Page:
Archive for the 'Children’s Books' Category

Read Across America and Dr. Seuss’s Birthday

Tuesday, February 28th, 2006

Did you know that this week is Read Across America week? Thursday, March 2nd is Theodor Seuss Geisel’s birthday. Geisel (better known as Dr. Seuss) was born in 1904 and would have been 102 this year. He authored and illustrated forty-four children’s books. The first one was published in 1936. Not only have our children grown up with his books, but we did and our parents did. Maybe even some of our grandparents.

Today was “Crazy Socks Day” at my school in honor of Fox in Socks, one of my favorite Dr. Seuss books. Children and teachers wore their craziest socks. For me, that meant some Rudolph-the-red-nosed-Reindeer socks. Yes, Christmas was over two months ago, but my Rudolph socks are the only unusual socks I own.

Fox in Socks is a tongue-twister of a book that the children LOVE, and it’s great reading practice for them. They have to read THROUGH each word carefully to get it right. I used the book with a small fifth grade reading group yesterday, and I used it with first grade, second grade and fourth grade groups today, and they all loved it. I even read it aloud to the entire third grade yesterday. With a room full to bursting with children, it held each one’s attention. In the small groups, it was fun to watch the children’s faces as they struggled through the tongue twisters. There was laughter. No one realized they were getting some high quality oral reading practice. The introduction to Fox in Socks warns

Take it slowly. This book is dangerous!

And it is! Dangerous for anyone who doesn’t want to smile. Here’s a sample:

Let’s do tricks with bricks and blocks, sir.
Let’s do tricks with chicks and clocks, sir.
First, I’ll make a quick trick brick stack.
Then I’ll make a quick trick block stack.
You can make a quick trick chick stack.
You can make a quick trick clock stack.

Or how about this one?

Bim comes.
Ben comes.
Bim brings Ben broom.
Ben brings Bim broom.
Ben bends Bim’s broom.
Bim bends Ben’s broom.
Bim’s bends.
Ben’s bends.
Ben’s bent broom breaks.
Bim’s bent broom break.
Ben’s band. Bim’s band.
Big bands. Pig bands.

Tomorrow evening I will stop by Sam’s Club to pick up NINE sheet cakes so that each child at my school can celebrate Dr. Seuss’s birthday on Thursday with a piece of birthday cake. I’ll be wearing a Cat In The Hat hat as I dish out cake slices.

Your assignment: If you know a child, read a Dr. Seuss book to him or her this week.

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Patricia Polacco

Friday, September 30th, 2005
I have a favorite children’s author, and it’s Patricia Polacco. Without even having to think about it, I can name my three favorite Patricia Polacco books: Thunder Cake, Thank You, Mr. Falker, Pink and Say. Make that four! I can’t leave out The Keeping Quilt. Okay -five! Chicken Sunday is a fabulous Polacco book, too. Once maybe 12 years ago my mother visited my classroom of second graders and read Chicken Sunday to my class. Funny how one remembers a small detail like that from so long ago. I can’t read Pink and Say out loud to my classes because I can’t get through it without crying. It’s a Civil War story, and it is probably one of the few stories that children talked about long after we read it at school. On the playground one day as I walked around, several girls came up and held my hands as we walked. The one on the outside said, “I’m holding the hand of the hand of the hand that’s holding Ms. Shaw’s hand.” If you read Pink and Say you’ll know what she was referring to. She was making a text to self connection (That’s teacher terminology). It means she GOT a particular point of the story. She understood it well enough to translate it into her own experience.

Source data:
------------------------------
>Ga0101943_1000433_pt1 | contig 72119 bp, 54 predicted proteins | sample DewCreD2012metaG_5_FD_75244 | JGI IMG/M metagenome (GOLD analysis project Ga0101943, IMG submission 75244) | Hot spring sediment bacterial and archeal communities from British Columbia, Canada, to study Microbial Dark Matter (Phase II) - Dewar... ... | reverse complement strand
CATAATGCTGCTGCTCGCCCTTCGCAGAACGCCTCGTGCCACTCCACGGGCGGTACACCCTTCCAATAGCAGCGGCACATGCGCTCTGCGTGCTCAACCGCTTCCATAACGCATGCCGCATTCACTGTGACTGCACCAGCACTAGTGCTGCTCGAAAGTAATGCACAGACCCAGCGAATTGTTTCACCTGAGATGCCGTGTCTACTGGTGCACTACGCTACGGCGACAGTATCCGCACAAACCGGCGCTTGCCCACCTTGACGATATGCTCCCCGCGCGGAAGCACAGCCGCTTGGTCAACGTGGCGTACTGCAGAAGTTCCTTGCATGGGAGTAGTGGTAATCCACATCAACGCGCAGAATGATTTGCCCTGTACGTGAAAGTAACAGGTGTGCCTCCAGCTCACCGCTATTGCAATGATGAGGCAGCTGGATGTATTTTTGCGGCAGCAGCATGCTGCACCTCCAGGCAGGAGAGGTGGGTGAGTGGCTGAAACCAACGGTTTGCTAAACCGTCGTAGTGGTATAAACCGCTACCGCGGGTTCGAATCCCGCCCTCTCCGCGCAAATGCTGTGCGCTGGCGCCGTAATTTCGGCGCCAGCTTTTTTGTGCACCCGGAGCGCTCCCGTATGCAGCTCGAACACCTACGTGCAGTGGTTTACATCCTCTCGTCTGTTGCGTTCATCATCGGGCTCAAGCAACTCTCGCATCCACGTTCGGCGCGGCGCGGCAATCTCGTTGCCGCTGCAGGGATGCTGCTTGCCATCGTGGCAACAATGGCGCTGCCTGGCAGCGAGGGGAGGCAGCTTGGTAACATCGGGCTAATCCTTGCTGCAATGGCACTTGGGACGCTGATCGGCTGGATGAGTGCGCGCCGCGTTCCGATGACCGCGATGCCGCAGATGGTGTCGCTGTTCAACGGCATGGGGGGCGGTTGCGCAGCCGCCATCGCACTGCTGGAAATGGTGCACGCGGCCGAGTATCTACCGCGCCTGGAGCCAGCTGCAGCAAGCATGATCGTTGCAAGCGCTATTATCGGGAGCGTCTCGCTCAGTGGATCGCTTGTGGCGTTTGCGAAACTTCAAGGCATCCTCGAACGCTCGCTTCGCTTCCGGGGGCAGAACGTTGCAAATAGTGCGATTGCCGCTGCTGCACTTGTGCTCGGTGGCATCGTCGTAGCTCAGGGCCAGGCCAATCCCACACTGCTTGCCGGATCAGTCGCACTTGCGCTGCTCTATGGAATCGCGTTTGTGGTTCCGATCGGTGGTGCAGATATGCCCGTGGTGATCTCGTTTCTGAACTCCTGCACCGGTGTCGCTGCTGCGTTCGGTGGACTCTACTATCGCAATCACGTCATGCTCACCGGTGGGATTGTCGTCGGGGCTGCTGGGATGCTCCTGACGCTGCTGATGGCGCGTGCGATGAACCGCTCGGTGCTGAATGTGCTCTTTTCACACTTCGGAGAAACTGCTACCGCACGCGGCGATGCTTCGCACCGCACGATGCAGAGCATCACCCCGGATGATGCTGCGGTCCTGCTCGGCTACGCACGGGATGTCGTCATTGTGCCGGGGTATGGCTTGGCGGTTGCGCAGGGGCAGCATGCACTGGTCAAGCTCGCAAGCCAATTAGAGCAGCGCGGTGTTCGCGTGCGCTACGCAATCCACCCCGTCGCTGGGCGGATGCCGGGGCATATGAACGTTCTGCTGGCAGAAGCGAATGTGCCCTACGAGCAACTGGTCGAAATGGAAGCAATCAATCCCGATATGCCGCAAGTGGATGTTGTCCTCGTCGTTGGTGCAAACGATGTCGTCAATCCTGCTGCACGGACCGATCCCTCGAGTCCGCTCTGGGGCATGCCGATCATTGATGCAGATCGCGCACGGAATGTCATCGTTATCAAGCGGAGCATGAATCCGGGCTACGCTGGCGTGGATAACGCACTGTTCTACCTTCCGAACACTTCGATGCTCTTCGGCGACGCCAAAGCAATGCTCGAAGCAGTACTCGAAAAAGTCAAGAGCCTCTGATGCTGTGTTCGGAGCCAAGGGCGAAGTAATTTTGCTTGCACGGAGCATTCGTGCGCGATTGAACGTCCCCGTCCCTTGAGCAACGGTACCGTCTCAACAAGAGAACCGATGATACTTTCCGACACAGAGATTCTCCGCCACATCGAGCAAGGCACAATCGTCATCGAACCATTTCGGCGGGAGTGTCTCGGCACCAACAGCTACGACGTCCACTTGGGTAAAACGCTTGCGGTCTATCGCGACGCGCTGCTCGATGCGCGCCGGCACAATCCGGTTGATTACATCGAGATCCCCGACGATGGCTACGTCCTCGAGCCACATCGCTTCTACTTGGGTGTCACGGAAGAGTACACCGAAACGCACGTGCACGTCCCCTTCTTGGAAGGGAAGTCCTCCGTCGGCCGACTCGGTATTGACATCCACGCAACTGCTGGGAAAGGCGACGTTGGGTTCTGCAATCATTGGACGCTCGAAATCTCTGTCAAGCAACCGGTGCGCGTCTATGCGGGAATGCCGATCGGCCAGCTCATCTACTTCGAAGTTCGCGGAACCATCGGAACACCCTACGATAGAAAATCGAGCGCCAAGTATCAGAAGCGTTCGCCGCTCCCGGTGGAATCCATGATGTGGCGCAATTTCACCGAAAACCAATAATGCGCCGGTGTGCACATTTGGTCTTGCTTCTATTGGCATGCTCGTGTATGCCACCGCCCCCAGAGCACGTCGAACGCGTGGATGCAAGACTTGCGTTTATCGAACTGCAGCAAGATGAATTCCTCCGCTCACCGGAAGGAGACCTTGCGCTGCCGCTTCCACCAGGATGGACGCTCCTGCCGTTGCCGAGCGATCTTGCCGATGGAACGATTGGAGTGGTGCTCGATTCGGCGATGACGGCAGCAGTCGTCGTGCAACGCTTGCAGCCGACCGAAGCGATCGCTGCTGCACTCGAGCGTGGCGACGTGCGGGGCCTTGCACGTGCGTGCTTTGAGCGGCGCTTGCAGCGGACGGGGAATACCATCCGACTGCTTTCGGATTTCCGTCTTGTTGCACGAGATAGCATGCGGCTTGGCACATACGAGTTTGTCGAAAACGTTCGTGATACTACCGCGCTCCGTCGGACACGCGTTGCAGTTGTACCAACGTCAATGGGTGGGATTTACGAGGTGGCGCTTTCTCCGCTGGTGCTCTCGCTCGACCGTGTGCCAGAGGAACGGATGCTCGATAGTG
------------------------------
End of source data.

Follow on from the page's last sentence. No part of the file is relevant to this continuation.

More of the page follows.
Thunder Cake contains a recipe for a chocolate cake that contains TOMATO PASTE (yes, that’s right – tomato paste)…and it’s delicious! Over the years my classes have made it many times. One year I had a child in my class who was fascinated by the weather. I think he was traumatized a couple years earlier when the entire school had to sit in protective positions in the hallway for over an hour during a tornado warning. He handled his fear by learning as much as possible about weather. Whenever I wanted to know the weather forecast, I just asked Billy (name changed to offset the remotest possibility of identification) — and he always could tell me what the high and low temps would be and whether there was any rain forecast for the upcoming weekend. I remember he particularly enjoyed Thunder Cake since it dealt with how one family handled an approaching thunderstorm.
Patricia Polacco spoke at a conference I attended a few years ago, and brought the real keeping quilt – the one the book is based on. Often at conferences, the attendees must sit through boring speeches. That wasn’t the case for Patricia Polacco’s speech. I hated for her to stop talking. I wished she would keep on telling us more. Her story is incredible and tender. Thank you, Mr. Falker is based on her own story as a struggling reader. Hearing her tell the story in person was a touching and memorable experience.
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Book Recommendation: AIRMAIL TO THE MOON

Sunday, September 18th, 2005

Another feature of THE MEDIAN SIB is book recommendations. I read lots of children’s literature, and I read lots of professional literature – especially on reading, for teachers. I will share some books that I feel are particularly noteworthy. Some of the best books ever written are children’s books. AIRMAIL TO THE MOON by Tom Birdseye is one of my favorites. It offers humor that children and parents will appreciate, and it offers great examples of figurative language that teachers will love. I have frequently used this book for mini-lessons on figurative language with all grades.

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